Review: White Meat by Peter Corris

Book Details

Title : White Meat
Author : Peter Corris
ISBN : 0449130274
Pages : 198
Published Date : 1981
Publisher : Fawcett
Sub-Genre : Private Detective, Hardboiled
Main Characters : Cliff Hardy

White Meat is available at Amazon.com


Publisher's Synopsis

​He needs a nice smooth job, something to pay the bills - and keep his glass filled.

But smooth this one isnt. Ted Tarleton is a very rich bookie whose beautiful, spoiled daughter, Noni, is missing. Tarleton wants Hardy to find her. The logical place to start is with Nonis boyfriend, but the actor has long since ceased to keep tabs on her.

So Hardy makes for seedy La Perouse, where the local aboriginals recognise Nonis photo. Shes the one they call "white meat". And Hardy will take more than a few blows as he follows her into the violent wreckage of her own past...

Review of White Meat

The second book in Peter Corris' widely popular Cliff Hardy detective series is very reminiscent of Hardy himself, full of attitude, a little rough around the edges but uncompromising in its effort to produce results. White Meat begins as a missing person case when rich bookie Ted Tarelton hires Hardy to track down his daughter who has appeared to have gone off the rails.

Noni was last seen in the company of a young Aboriginal man headed for the windswept Sydney suburb of La Perouse. From virtually the first moment Hardy steps foot into the suburb things start to go haywire and by the time he leaves the place there is a faceless corpse lying on the coastal rocks and he has a nasty gash on the back of his head. Pretty standard stuff for a Cliff Hardy investigation.

On the plus side, he has also managed to get a bit of information from an aboriginal man named Jimmy Sunday which is enough to send him racing up the New South Wales coast to the town of Macleay. Still thinking he is on the trail of the elusive Noni he finds himself caught up on the wrong side of some Italian mobsters looking to make a killing in the boxing game. On top of this complication he receives word that Noni is no longer missing - now shes kidnapped.

Far from being a normal kidnapping, everything about this feels wrong starting with the amount of money that has been demanded and on through to the amount of time it took to notify Ted Tarelton. Hardy takes charge with strong suspicions about the missing girl and plunges back into a complicated history of crooks, thieves, aboriginal boxers and the not too shabby sum of $100,000.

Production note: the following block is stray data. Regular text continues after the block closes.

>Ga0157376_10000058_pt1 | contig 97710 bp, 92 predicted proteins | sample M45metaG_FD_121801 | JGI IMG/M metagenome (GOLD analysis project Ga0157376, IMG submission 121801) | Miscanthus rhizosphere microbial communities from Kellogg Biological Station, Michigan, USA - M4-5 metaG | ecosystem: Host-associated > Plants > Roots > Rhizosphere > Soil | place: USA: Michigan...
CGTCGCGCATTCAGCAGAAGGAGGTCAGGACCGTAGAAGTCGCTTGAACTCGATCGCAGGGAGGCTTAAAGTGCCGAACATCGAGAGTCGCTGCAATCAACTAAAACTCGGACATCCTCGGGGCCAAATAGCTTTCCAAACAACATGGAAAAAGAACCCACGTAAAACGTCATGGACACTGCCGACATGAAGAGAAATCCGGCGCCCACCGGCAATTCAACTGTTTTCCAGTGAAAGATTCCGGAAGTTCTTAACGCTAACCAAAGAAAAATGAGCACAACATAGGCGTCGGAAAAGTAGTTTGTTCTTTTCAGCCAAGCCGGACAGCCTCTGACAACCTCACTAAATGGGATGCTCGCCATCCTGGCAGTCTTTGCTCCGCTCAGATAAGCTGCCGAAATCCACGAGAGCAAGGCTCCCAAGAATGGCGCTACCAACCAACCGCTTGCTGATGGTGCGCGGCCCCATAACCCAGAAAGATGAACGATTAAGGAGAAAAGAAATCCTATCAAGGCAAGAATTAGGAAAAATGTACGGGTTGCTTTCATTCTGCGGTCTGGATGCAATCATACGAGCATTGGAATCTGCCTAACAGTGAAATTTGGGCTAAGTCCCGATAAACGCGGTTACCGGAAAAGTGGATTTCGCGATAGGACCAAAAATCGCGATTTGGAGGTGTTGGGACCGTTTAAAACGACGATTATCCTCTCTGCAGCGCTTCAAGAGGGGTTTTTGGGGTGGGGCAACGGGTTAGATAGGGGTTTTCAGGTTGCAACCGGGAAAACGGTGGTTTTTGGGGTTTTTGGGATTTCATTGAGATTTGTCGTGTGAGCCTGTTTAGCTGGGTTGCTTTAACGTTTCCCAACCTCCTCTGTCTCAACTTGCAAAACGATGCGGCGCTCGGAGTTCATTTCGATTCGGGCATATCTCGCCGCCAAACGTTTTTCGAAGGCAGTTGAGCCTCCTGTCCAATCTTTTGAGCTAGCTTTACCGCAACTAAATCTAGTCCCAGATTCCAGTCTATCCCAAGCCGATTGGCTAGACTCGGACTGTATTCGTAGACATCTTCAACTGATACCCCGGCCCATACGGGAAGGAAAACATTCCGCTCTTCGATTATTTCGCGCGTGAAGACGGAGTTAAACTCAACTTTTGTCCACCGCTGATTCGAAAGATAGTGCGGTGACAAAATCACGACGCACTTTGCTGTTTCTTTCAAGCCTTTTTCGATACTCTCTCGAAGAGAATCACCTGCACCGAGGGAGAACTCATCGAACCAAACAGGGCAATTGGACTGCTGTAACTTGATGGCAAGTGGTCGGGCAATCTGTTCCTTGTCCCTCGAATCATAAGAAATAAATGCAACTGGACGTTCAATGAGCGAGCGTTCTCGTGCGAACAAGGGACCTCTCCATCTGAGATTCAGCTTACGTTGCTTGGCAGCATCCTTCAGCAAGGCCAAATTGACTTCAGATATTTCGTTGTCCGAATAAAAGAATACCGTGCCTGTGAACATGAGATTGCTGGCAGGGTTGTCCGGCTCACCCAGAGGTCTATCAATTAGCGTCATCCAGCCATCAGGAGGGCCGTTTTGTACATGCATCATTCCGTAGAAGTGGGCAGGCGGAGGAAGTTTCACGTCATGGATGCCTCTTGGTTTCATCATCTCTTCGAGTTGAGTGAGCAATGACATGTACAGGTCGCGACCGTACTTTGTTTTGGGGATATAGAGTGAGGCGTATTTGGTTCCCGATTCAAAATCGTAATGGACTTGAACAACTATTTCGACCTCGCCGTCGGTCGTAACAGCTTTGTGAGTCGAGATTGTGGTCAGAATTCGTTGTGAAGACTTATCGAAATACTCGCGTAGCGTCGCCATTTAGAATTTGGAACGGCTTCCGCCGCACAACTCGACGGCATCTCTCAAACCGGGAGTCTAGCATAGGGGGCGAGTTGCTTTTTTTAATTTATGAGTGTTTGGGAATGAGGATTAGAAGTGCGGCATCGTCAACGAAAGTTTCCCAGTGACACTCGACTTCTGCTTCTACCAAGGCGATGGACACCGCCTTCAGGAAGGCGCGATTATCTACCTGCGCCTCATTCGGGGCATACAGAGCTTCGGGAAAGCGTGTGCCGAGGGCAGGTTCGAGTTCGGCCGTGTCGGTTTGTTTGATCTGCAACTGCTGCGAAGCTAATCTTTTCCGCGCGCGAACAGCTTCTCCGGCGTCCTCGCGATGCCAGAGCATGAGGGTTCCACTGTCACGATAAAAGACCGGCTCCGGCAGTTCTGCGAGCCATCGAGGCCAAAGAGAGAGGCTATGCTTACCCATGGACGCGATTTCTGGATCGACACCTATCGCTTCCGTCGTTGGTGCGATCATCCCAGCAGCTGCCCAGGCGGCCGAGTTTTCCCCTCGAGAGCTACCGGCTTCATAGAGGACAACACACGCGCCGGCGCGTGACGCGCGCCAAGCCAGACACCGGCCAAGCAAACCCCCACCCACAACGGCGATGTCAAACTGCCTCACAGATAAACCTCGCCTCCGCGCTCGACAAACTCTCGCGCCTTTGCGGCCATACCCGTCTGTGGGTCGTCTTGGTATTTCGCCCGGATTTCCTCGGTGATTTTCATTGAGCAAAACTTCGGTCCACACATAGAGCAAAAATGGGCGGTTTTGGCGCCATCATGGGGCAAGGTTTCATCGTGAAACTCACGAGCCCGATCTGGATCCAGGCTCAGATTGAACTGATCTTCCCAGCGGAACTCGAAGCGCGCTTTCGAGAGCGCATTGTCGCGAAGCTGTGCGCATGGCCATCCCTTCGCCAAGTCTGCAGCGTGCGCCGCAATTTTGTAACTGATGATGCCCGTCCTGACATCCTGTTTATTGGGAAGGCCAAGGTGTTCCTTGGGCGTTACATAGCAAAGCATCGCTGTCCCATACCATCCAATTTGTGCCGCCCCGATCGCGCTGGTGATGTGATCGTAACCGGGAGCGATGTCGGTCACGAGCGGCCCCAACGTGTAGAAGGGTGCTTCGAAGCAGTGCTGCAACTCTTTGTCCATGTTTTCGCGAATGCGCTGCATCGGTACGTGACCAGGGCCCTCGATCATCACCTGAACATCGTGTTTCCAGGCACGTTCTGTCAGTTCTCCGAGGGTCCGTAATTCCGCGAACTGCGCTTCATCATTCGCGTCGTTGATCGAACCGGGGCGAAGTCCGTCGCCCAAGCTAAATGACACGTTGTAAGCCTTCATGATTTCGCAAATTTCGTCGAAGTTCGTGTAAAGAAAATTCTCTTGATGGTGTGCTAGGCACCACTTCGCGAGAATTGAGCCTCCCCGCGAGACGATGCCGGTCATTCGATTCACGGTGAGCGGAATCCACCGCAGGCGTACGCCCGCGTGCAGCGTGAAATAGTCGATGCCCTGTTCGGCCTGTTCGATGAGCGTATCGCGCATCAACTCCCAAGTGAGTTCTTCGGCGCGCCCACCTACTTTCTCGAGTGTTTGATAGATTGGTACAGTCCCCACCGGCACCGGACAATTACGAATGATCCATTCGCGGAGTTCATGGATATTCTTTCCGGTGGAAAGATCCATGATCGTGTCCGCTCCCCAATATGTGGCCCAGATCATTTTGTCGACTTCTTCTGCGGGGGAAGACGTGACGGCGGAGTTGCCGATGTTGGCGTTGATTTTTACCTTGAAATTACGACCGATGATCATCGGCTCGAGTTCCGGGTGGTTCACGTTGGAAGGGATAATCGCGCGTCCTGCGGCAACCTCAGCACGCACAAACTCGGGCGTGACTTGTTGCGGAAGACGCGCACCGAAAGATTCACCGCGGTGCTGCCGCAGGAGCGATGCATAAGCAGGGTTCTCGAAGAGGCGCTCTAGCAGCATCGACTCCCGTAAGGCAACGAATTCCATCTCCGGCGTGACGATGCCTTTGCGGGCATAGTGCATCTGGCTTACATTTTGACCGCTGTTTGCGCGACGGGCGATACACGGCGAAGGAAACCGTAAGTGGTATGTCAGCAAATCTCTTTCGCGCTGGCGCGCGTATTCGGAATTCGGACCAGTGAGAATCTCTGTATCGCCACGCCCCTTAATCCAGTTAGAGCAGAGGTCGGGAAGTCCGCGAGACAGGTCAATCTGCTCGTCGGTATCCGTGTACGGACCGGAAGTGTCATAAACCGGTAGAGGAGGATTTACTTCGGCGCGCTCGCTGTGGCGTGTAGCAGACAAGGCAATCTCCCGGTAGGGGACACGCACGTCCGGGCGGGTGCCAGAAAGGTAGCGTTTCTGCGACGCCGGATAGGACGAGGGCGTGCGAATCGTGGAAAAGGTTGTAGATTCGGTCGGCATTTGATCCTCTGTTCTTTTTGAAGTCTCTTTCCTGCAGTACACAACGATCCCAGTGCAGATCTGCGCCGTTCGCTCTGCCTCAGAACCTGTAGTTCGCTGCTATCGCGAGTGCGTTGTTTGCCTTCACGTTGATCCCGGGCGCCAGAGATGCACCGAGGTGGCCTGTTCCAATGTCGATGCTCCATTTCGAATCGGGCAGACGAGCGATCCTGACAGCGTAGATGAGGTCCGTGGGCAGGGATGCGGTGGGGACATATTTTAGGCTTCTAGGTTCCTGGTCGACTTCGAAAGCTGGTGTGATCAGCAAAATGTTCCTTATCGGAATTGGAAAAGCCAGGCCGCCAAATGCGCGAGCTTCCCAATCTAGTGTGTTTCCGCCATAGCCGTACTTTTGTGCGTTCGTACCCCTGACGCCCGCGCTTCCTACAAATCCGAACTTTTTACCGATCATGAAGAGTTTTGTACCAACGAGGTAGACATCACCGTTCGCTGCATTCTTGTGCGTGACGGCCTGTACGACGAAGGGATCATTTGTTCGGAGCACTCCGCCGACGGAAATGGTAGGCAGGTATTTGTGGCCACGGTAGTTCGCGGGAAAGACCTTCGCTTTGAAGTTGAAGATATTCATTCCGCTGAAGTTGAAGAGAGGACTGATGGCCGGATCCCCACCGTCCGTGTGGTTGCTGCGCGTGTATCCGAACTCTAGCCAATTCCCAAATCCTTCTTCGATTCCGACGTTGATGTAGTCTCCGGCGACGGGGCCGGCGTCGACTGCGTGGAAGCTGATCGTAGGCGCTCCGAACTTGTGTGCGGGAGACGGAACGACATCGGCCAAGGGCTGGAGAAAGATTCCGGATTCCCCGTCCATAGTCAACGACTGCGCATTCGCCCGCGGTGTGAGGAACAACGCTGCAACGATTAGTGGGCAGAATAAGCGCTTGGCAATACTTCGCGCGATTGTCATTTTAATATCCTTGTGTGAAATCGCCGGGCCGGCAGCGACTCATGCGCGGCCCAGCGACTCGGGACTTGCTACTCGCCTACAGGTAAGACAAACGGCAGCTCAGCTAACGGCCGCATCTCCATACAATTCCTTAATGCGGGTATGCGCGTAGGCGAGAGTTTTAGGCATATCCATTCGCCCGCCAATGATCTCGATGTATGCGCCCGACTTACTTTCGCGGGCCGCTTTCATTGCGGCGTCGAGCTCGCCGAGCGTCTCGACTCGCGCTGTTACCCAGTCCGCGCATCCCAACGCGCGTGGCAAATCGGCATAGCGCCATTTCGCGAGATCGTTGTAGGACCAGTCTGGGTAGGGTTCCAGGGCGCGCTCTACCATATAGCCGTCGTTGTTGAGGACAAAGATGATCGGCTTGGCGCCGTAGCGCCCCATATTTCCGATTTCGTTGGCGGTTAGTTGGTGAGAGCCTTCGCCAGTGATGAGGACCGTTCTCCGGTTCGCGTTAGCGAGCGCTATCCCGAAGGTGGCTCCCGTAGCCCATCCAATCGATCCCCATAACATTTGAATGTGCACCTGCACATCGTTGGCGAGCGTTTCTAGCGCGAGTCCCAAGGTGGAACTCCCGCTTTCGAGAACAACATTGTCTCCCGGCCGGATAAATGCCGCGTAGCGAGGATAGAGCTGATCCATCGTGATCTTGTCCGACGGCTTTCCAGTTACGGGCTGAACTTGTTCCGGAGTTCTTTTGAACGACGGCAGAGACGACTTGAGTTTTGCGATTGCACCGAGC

Wherever Cliff Hardy goes trouble and violence always follow but the fact that he starts his investigation in a Newtown boxing gym makes this assertion inevitable. His willingness to push people in the hope of shaking loose a reaction occasionally backfires and his methods arent appreciated by the aboriginal ex-boxers he meets in both the inner Sydney suburbs and La Perouse. Not only does Hardy get results but he does so in a particularly lively and interesting way.

The drizzle had stopped and the clouds had peeled back leaving Newcastle squatting sullenly in a pool of moonlight. It opened its mouth and sucked me in.

Corris has a flair for description that makes even the most mundane scene quietly evocative. His delivery is, at times, exquisite and not without a healthy dose of biting good humour. Part of the appeal of the Cliff Hardy books is the presentation of the city of Sydney with the good highlighted equally prominently as the dingy.

An investigation that begins as a search for a runaway young woman becomes an involving family saga in which long hidden skeletons are unearthed and long held grudges are borne out. A cleverly interwoven secondary plot puts Cliff slap bang in the middle of a boxing scam with a bunch of Italian mob-like characters on one side and a community of aboriginal boxers on the other. Its a scenario that is destined to end badly for all concerned.

White Meat is vintage Cliff Hardy and, like the detective is a little rough around the edges occasionally drifting along aimlessly but ultimately firing up to provide a stinging resolution to a tightly woven story. As for Cliff Hardy, he is the epitome of the cynical, hardboiled detective who is never more than an hour away from his next drink, smokes a deadly brand of roll-your-own cigarettes and couldn't care less what others think about him.

The groundwork for what is to become a very popular and long running series is meticulously laid in White Meat establishing the tough no-nonsense detective with whom you can depend on an action-packed ride. Far more complex than a simple missing person story, Peter Corris introduces you to an essential fabric of Australian society in his books.

The first book in the long-running Cliff Hardy series is The Dying Trade.​

You can read more reviews of White Meat here.​

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